Friday, 24 June 2016

The Art of Fine Pedalling

Souplesse — only the French could look at the way a bike is being propelled and devise a term for it that makes it sound delicious. Although, to be fair, get your pedalling right and the results can be pretty tasty. Not just to look at, although that is part of the appeal, but in terms of riding efficiency.

Saddle up!

If you can put both feet on the ground while sitting on the saddle, then unless the bike is unusual (such as a recumbent), the saddle is too low. Your legs won't extend at the bottom of the pedal strokes. It will be like walking while squatted.

Raise the saddle so that, when the cranks are in line with the seat tube, one leg is straight if you have the heel of that foot on the pedal. As you pedal with the balls of your feet, your legs will be slightly bent at the bottom of each pedal stroke. When you stop, you'll only be able to get a toe down unless you get off the saddle.

This method of setting saddle height gives a good starting point, but be prepared to fine tune it until pedalling feels comfortable and efficient. If your knees ache even in an easy gear, go higher in 5mm increments; if your back aches because your pelvis is rocking from side to side, go lower.

Pedal with the ball of each foot over the pedal spindle. This enables you to use your ankle as well as your knee and hip, so that you're using all three 'levers' in your leg: upper leg, lower leg, and foot. It maximises pedalling efficiency.


It's easier and safer to pedal at a faster cadence if your feet are fixed to the pedals, as they can't then slip off. There are two ways to attach feet to pedals. You can use traditional toe-clips and straps, or you can use clip-in pedals. Clip-in pedals require special shoes, whereas toe-clips or straps can be used with ordinary footwear. Before using them for commuting, practise using either set-up until you can get your feet off the pedals automatically.

If you're using flat pedals without clips or straps, you need traction between shoe sole and pedal surface. Old-fashioned rubber-treaded pedals are great in the dry, slippery in the wet. Studded mountain bike style pedals offer good grip but can scuff smart shoes if they catch the uppers.

There have been plenty of studies about to developing your pedalling technique. What ideal cadence is and broadly speaking most serious cyclists tend to aim for between 80-100rpm—civilians tend to be happier at around 60rpm. Finding the cadence that works best for you and choosing the right. gear is the key to developing your pedalling technique.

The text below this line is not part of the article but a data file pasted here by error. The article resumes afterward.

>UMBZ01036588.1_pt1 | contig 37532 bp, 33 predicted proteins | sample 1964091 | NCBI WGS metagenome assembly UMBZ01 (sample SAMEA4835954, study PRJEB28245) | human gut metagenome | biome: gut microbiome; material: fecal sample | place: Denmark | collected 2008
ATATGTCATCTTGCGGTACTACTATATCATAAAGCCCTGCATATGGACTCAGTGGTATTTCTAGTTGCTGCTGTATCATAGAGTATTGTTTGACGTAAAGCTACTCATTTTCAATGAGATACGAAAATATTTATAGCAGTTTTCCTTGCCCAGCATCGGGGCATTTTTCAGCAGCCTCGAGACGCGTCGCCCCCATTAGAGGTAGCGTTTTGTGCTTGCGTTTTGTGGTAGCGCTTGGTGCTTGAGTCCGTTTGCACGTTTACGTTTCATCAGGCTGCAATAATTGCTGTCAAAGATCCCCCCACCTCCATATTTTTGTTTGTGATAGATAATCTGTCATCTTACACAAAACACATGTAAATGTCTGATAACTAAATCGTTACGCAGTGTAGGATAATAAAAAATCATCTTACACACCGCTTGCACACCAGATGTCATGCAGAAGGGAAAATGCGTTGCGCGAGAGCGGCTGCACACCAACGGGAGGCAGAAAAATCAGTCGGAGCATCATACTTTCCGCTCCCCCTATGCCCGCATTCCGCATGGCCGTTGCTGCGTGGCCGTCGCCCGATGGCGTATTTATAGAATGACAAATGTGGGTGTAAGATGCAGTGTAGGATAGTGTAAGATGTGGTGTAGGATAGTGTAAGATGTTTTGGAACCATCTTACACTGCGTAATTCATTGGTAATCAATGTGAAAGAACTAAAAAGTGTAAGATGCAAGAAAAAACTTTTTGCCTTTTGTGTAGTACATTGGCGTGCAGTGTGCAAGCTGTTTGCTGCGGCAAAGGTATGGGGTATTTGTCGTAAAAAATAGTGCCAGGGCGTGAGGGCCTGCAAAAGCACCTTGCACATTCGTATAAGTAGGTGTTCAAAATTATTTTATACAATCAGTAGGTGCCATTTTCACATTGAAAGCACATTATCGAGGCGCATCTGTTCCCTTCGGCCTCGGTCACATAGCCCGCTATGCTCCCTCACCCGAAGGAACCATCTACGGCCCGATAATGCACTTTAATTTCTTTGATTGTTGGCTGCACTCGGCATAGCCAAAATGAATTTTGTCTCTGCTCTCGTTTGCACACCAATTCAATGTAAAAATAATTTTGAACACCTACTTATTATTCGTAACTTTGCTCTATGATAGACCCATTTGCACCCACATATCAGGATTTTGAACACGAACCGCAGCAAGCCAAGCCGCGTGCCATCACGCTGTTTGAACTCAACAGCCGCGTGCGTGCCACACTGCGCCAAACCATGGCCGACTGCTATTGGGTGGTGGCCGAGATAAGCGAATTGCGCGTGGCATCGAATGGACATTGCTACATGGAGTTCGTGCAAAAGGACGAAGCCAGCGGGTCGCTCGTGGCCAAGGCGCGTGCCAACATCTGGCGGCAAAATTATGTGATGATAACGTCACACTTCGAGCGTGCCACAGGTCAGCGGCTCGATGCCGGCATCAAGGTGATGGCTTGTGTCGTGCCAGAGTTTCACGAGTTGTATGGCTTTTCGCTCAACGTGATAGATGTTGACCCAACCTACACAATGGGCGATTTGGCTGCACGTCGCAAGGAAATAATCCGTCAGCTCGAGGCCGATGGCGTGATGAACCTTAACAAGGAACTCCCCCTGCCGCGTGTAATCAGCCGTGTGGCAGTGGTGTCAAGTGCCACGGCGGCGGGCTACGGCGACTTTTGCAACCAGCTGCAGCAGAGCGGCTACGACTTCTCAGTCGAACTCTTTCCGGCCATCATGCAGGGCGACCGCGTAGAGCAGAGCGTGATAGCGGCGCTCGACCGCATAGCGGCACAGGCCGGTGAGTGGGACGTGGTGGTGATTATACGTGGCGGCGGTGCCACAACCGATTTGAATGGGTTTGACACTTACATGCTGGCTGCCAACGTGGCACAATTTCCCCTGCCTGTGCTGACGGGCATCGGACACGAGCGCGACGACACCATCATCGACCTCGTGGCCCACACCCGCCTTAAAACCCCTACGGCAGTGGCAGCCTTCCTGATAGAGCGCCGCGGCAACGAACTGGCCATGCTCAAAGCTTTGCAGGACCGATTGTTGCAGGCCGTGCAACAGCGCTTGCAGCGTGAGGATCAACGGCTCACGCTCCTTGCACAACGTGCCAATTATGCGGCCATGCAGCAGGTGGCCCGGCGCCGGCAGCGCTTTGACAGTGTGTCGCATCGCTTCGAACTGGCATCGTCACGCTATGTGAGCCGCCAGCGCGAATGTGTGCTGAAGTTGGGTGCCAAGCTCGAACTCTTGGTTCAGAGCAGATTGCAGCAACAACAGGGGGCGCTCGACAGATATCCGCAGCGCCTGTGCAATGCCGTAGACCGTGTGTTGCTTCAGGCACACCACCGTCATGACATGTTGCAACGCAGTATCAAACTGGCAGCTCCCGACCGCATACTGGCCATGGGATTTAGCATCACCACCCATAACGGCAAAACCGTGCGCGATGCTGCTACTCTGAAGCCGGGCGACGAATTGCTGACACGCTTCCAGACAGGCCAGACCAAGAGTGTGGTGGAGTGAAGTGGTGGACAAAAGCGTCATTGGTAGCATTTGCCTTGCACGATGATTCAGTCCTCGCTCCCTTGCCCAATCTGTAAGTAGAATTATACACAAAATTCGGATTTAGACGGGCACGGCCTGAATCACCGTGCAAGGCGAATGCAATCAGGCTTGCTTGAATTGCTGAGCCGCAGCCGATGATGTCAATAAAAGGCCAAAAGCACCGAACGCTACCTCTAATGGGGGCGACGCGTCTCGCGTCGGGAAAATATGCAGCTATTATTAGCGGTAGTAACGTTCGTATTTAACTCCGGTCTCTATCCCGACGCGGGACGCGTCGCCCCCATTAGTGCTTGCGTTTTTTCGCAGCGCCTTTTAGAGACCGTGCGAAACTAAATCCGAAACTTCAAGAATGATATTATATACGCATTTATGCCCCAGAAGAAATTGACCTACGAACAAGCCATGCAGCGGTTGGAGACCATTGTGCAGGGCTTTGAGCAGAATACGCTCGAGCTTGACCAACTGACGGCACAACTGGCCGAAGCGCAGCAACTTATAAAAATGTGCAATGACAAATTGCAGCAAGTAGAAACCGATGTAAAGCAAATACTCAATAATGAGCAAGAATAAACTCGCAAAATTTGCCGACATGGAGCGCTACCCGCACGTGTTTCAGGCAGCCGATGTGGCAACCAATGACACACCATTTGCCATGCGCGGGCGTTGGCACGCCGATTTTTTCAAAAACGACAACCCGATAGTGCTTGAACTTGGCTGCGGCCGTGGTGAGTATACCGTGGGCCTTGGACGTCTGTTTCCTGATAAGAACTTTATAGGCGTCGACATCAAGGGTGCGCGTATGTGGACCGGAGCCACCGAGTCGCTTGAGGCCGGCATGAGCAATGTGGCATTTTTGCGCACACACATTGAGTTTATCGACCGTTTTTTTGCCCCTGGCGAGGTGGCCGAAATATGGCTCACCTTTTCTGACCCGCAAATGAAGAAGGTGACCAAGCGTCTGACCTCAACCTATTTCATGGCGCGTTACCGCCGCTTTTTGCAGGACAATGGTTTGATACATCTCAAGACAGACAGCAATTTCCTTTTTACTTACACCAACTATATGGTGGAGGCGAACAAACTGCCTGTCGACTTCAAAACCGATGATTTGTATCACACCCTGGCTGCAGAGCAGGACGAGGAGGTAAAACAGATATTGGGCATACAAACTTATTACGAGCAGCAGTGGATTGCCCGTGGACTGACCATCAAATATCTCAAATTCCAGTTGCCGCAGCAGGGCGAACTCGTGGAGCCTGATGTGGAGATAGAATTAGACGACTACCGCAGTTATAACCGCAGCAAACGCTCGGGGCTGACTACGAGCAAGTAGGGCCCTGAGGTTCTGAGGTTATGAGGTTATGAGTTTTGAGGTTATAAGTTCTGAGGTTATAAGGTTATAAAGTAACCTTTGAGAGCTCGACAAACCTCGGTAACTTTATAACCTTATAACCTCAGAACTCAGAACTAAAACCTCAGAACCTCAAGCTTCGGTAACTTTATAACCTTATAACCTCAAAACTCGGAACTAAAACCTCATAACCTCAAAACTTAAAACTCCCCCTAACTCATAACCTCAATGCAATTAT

Whether you can grind out big gears or are more effective spining in lower gears depends mainly on your muscle composition and the proportion of fast-twitch to low-twitch fibres they contain. Each of us has our own optimum cadence based on muscle makeup, although this of course, can be changed with appropriate training.

If you push comfortably high cadence when you train, you’ll develop the more efficient slow-twitch muscle groups and burn fat more quickly than you will if you’re struggling to turn the pedals in bigger gears. This is why you often see experienced riders preferring to use the small chainring in the wintertime or when training.

Developing the seemingly effortless, fluid-style that epitornises souplesse is fundamentally about finding the right cadence for your style of riding. So in that sense, there is no ideal cadence, no one size fits all. As a general rule, however, try to aim for somewhere between 85-95rpm. Finding the gear you feel most comfortable riding at that speed to maximise the efficiency of your pedal stroke.

Gears and Chains

Gearing also has a part to play when it comes to cadence. The main thing to bear in mind is that the gears a pro rider can spin are far higher than the average club rider can manage simply because they travel a lot faster.  But they too, will concentrate much of their riding spinning in relatively low gears.

Another way to maximise pedalling efficiency is to make sure you have an efficient drivetrain. This is dependant on gear selection and avoiding extreme chain angles which will both slow you down and increase wearout your chain, gears and sprockets.

The most efficient chainline you can have is one that runs in a straight line, directly from the chain ring to the sprocket. So the outer chinring is best used with the outer (smaller) sprockets and the inner chainring is best used with the inner (larger) sprockets.

As ever, good maintenance is also essential. So clean and lightly oil your drivetrain after every major ride. Not only will it last longer, you find you'll spin more effectively. After all, you ideally went to remain as comfortable as possible when you're pedalling,  stay loose so your pedal strokes feeling as effortless as possible. Remember, you’re aiming for souplesse, not useless.

Bikes Etc Summer 2016 "Souplesse-The Art of Fine Pedalling"

Ride On!

No comments: